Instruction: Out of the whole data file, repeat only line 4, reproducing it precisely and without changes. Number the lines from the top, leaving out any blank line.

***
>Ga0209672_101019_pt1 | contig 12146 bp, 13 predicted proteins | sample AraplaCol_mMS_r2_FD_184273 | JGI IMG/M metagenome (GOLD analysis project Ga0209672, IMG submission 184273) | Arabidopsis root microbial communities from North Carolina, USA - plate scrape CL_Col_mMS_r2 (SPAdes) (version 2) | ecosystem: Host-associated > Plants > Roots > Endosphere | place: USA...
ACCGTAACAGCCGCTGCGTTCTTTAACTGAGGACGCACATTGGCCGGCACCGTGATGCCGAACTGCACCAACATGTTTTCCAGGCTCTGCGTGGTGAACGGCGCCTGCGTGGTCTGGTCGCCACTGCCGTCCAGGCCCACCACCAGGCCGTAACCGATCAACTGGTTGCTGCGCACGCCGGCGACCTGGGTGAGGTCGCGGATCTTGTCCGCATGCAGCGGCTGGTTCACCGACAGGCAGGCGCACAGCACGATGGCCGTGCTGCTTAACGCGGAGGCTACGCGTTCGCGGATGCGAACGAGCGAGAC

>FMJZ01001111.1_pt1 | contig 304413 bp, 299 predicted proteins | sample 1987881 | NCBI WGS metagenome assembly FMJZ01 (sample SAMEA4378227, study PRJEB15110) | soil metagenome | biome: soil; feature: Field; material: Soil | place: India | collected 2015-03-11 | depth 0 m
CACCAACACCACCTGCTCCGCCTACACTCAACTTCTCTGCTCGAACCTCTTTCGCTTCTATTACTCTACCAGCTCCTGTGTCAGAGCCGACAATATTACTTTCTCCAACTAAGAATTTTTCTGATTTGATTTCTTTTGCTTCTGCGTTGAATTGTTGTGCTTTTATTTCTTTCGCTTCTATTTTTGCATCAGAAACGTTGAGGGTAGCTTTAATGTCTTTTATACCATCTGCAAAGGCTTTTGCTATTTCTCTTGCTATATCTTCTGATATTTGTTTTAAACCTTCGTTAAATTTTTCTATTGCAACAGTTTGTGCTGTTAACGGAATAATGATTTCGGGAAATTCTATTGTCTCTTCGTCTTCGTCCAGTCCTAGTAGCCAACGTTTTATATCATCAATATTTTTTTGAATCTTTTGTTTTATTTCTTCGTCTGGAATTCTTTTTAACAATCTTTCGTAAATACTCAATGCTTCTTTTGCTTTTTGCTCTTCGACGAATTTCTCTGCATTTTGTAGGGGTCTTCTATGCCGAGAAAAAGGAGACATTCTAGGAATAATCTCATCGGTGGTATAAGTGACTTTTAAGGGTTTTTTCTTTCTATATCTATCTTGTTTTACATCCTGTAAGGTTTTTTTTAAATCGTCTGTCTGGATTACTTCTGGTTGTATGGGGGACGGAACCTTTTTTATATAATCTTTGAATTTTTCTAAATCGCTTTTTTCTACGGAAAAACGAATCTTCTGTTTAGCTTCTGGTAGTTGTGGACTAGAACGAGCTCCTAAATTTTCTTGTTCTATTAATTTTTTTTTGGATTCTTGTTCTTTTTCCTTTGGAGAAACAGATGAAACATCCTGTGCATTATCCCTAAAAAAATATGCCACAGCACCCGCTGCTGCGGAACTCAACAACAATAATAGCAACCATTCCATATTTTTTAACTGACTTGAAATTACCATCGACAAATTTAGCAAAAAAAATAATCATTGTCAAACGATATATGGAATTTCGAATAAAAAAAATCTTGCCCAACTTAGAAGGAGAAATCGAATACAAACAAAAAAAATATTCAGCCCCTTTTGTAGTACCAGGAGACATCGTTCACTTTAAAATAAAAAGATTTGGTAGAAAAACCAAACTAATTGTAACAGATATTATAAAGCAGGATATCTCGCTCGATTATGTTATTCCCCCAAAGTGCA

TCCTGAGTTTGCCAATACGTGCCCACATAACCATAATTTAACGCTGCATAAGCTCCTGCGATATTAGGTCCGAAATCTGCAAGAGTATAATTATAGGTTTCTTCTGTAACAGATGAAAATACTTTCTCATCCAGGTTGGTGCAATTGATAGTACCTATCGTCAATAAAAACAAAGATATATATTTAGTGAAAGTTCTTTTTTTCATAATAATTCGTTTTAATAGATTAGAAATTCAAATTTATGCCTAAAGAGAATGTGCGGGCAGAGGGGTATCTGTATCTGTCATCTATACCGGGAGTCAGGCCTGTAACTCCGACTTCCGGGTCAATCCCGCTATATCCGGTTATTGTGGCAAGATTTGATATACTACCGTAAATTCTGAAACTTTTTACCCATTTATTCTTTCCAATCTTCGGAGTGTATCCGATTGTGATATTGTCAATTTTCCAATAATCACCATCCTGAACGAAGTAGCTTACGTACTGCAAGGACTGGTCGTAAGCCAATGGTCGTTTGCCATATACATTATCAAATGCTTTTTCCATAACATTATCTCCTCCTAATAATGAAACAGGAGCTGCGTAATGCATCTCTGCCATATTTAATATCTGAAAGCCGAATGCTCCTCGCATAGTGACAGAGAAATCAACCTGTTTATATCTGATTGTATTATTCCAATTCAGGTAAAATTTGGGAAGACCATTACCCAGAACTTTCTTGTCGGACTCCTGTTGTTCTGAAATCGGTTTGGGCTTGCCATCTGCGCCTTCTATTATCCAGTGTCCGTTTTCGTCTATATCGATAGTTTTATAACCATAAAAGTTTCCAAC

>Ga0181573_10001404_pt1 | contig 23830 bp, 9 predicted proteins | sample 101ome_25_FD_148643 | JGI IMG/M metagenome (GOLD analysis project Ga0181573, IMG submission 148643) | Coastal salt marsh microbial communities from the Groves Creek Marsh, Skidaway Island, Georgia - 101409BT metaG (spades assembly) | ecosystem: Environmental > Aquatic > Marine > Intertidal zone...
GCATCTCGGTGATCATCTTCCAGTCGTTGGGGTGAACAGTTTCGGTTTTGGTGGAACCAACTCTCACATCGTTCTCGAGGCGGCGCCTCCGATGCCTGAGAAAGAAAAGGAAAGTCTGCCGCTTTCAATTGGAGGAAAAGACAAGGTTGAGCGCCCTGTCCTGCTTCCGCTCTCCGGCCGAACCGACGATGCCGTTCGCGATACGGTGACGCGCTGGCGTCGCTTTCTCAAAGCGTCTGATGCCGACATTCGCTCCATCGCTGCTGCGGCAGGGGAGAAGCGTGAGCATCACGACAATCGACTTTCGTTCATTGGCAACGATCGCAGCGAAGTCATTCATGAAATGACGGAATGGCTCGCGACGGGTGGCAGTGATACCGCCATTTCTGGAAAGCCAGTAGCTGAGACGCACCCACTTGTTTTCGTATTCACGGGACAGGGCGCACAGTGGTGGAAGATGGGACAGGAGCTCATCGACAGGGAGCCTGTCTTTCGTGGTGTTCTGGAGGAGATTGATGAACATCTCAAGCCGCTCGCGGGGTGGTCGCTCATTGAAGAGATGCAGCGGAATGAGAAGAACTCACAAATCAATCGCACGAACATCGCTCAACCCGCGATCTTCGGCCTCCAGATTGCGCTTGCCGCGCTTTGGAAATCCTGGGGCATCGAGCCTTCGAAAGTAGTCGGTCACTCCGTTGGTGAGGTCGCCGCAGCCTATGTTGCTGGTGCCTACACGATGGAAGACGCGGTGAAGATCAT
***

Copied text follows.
CACCAACACCACCTGCTCCGCCTACACTCAACTTCTCTGCTCGAACCTCTTTCGCTTCTATTACTCTACCAGCTCCTGTGTCAGAGCCGACAATATTACTTTCTCCAACTAAGAATTTTTCTGATTTGATTTCTTTTGCTTCTGCGTTGAATTGTTGTGCTTTTATTTCTTTCGCTTCTATTTTTGCATCAGAAACGTTGAGGGTAGCTTTAATGTCTTTTATACCATCTGCAAAGGCTTTTGCTATTTCTCTTGCTATATCTTCTGATATTTGTTTTAAACCTTCGTTAAATTTTTCTATTGCAACAGTTTGTGCTGTTAACGGAATAATGATTTCGGGAAATTCTATTGTCTCTTCGTCTTCGTCCAGTCCTAGTAGCCAACGTTTTATATCATCAATATTTTTTTGAATCTTTTGTTTTATTTCTTCGTCTGGAATTCTTTTTAACAATCTTTCGTAAATACTCAATGCTTCTTTTGCTTTTTGCTCTTCGACGAATTTCTCTGCATTTTGTAGGGGTCTTCTATGCCGAGAAAAAGGAGACATTCTAGGAATAATCTCATCGGTGGTATAAGTGACTTTTAAGGGTTTTTTCTTTCTATATCTATCTTGTTTTACATCCTGTAAGGTTTTTTTTAAATCGTCTGTCTGGATTACTTCTGGTTGTATGGGGGACGGAACCTTTTTTATATAATCTTTGAATTTTTCTAAATCGCTTTTTTCTACGGAAAAACGAATCTTCTGTTTAGCTTCTGGTAGTTGTGGACTAGAACGAGCTCCTAAATTTTCTTGTTCTATTAATTTTTTTTTGGATTCTTGTTCTTTTTCCTTTGGAGAAACAGATGAAACATCCTGTGCATTATCCCTAAAAAAATATGCCACAGCACCCGCTGCTGCGGAACTCAACAACAATAATAGCAACCATTCCATATTTTTTAACTGACTTGAAATTACCATCGACAAATTTAGCAAAAAAAATAATCATTGTCAAACGATATATGGAATTTCGAATAAAAAAAATCTTGCCCAACTTAGAAGGAGAAATCGAATACAAACAAAAAAAATATTCAGCCCCTTTTGTAGTACCAGGAGACATCGTTCACTTTAAAATAAAAAGATTTGGTAGAAAAACCAAACTAATTGTAACAGATATTATAAAGCAGGATATCTCGCTCGATTATGTTATTCCCCCAAAGTGCA